An isolated teenaged girl genetically engineered to be an assassin must elude rogue CIA agents intent on terminating her in Hanna, Amazon's adaption of the 2011 film of the same name. It's a gritty, competent thriller, with strong performances from a talented cast, and has already been renewed for a second season. The problem is that no matter how much one tries to separate the series from the film, comparisons are inevitable. And in almost all respects, the TV adaptation comes up short.
(Some spoilers for the series and the 2011 film below.)
Not everyone was a fan of Director Joe Wright's original film, with its strange mix of espionage and dark coming-of-age fairytale. But it's one of my recent favorites for precisely those elements, driven by an exquisitely unsettling performance by Saoirse Ronan in the titular role. Ronan had this otherworldly presence of untouched innocence, combined with a ruthless hunter's instinct, as we saw in the very first scene when she kills and dresses a deer with just a bow and arrow and a hunting knife.
In the film, Hanna is raised in the wilderness by her father, Erik Heller (Eric Bana), an ex-CIA operative who trains her in all the skills she needs to survive—not just in their winter fairyland, but in the brutal world outside. We eventually find out that she was part of a government program to genetically engineer children as trained assassins. When the project went south, the children were all killed—except for Hanna, because Erik rescued her. Now the teenaged Hanna is ready to leave the nest. Her mission: to take out Marissa Wiegler (Cate Blanchett), the woman who ran the secret project that produced Hanna, who will most certainly have her killed if she finds out Hannah is alive.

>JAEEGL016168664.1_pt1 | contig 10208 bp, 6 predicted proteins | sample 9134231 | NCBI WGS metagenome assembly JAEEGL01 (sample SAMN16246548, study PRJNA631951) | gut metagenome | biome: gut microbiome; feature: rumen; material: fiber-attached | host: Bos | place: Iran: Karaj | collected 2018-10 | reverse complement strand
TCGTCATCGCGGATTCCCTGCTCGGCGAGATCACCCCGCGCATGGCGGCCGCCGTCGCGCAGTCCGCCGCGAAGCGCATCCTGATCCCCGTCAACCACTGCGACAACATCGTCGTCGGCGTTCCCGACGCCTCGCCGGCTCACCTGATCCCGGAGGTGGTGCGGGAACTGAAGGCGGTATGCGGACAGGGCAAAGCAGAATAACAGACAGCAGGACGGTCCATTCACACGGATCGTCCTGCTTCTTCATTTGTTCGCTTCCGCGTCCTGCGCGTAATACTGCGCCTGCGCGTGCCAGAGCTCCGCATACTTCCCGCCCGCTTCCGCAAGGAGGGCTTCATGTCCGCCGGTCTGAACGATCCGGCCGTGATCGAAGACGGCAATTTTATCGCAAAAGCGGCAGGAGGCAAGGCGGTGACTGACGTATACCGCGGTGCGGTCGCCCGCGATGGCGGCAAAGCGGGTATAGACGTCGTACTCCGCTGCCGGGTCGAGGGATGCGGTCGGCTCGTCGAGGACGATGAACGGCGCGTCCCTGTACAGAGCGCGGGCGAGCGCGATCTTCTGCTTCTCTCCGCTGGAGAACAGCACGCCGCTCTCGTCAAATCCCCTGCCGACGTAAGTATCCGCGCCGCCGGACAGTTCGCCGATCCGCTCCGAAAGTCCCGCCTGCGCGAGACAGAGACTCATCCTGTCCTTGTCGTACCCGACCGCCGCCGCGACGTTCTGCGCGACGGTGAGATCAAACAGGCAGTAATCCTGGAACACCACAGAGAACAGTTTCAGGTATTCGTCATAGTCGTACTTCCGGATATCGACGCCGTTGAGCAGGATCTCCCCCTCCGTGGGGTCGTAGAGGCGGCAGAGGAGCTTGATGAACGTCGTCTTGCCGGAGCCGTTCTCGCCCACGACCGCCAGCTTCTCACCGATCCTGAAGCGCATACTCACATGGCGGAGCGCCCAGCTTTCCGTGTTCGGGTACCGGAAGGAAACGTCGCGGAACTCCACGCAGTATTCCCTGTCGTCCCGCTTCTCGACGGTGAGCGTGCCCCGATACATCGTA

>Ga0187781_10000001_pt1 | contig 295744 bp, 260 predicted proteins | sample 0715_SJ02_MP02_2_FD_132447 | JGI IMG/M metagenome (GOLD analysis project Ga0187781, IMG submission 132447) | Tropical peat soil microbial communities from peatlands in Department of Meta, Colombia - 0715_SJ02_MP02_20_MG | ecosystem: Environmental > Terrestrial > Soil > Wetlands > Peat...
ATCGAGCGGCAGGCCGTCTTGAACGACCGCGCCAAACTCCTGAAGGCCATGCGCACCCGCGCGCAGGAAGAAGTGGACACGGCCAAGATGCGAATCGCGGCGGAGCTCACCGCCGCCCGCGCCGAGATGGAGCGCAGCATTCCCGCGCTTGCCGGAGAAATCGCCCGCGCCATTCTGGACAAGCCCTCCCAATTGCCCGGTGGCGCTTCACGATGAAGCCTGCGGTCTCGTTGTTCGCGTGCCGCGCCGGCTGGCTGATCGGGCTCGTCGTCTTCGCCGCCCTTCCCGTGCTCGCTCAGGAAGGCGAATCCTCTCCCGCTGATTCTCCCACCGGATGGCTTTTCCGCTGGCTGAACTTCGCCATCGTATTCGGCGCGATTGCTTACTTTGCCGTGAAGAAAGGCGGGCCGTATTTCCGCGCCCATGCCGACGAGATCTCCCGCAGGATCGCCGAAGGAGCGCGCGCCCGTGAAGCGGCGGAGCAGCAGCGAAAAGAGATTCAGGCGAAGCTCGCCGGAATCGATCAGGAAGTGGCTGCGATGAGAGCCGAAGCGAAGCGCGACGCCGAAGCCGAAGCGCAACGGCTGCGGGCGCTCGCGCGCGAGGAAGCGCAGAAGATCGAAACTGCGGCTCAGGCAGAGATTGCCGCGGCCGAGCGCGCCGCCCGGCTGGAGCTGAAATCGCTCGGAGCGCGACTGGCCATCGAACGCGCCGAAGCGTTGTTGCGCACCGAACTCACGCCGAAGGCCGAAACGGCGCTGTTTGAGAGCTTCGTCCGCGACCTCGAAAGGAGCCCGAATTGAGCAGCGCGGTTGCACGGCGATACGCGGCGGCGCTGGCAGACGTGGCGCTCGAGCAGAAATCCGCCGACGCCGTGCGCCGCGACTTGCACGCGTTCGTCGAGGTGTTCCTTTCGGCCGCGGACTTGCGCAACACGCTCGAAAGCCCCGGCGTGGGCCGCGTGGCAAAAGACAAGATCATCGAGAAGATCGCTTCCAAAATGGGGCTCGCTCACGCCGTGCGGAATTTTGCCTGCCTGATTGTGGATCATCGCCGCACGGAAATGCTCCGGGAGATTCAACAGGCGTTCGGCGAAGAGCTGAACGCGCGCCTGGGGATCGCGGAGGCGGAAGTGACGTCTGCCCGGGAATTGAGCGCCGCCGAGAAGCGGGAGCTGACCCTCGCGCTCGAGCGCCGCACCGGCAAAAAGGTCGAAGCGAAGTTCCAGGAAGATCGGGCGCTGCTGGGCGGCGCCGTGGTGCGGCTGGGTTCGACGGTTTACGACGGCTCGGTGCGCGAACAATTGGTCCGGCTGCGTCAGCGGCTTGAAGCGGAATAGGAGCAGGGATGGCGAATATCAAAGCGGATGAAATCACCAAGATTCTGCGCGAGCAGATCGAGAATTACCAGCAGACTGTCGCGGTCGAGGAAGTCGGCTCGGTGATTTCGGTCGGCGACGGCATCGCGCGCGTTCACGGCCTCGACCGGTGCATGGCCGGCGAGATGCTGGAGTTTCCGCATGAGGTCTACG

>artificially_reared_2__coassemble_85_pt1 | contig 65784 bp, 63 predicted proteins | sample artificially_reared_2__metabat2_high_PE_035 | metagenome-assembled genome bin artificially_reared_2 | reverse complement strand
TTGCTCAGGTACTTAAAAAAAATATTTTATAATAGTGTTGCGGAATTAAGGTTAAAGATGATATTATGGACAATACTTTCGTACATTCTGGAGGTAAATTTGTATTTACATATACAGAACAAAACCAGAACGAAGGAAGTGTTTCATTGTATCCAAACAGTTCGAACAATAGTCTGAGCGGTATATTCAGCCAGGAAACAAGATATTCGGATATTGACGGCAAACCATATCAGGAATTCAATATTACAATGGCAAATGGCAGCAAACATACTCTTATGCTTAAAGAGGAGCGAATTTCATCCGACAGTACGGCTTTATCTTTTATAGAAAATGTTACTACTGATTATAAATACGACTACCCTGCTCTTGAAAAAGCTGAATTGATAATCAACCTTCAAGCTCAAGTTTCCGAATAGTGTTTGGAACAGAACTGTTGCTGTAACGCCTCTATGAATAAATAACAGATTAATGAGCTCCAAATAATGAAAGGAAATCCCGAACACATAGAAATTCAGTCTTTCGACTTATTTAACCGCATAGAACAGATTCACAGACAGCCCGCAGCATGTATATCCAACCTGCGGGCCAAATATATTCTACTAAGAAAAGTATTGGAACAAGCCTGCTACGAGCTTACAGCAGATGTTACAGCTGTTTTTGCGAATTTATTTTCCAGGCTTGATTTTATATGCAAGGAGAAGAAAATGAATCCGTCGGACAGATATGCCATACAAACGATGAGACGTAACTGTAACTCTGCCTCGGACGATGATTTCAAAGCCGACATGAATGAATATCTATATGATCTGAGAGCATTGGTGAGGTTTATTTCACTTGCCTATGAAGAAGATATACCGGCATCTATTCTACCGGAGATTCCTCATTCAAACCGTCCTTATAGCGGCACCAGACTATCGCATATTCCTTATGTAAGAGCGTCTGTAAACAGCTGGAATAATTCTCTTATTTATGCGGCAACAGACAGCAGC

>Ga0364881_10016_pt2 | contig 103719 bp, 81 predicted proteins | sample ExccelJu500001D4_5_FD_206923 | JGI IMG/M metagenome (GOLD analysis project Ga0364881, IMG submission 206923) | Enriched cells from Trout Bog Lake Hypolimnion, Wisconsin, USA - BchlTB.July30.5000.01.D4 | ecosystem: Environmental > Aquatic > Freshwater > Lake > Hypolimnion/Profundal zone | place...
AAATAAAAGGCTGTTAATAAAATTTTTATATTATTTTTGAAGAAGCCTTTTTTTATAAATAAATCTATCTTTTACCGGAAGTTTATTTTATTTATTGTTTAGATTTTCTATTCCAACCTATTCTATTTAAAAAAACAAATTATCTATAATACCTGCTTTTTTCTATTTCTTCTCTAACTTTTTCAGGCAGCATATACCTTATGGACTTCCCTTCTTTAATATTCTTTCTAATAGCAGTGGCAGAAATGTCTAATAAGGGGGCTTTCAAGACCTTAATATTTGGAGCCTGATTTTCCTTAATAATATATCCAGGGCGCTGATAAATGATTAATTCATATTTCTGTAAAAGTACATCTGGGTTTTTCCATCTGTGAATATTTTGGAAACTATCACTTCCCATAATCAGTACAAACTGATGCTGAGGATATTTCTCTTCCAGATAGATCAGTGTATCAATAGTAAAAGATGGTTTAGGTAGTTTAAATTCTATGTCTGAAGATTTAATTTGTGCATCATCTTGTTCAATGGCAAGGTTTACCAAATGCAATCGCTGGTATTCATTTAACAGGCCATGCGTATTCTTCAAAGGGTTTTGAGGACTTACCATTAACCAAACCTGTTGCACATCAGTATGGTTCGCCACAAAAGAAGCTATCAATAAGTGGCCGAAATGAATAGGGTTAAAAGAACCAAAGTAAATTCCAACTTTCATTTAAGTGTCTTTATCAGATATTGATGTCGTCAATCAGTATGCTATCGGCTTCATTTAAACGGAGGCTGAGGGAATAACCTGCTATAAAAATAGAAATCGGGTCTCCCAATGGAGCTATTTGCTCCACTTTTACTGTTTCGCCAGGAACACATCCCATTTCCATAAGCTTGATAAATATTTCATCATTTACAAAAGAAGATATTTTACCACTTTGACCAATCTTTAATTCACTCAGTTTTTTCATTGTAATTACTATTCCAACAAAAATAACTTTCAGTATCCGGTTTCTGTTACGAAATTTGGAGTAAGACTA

What was missing from the early teasers for the series was anything resembling that other-worldly cautionary fairytale quality that made the original Hanna so evocative and memorable (even if those elements weren't to everybody's taste). It's missing from the full series, too, even though it recreates several key scenes, most notably Hanna's first encounter with a woman pretending to be Marissa and subsequent escape from the military enclave where she's being held. It's a pale reflection of the original. All the same beats are in place, but the sequence feels flat, lacking the same heart-pounding energy.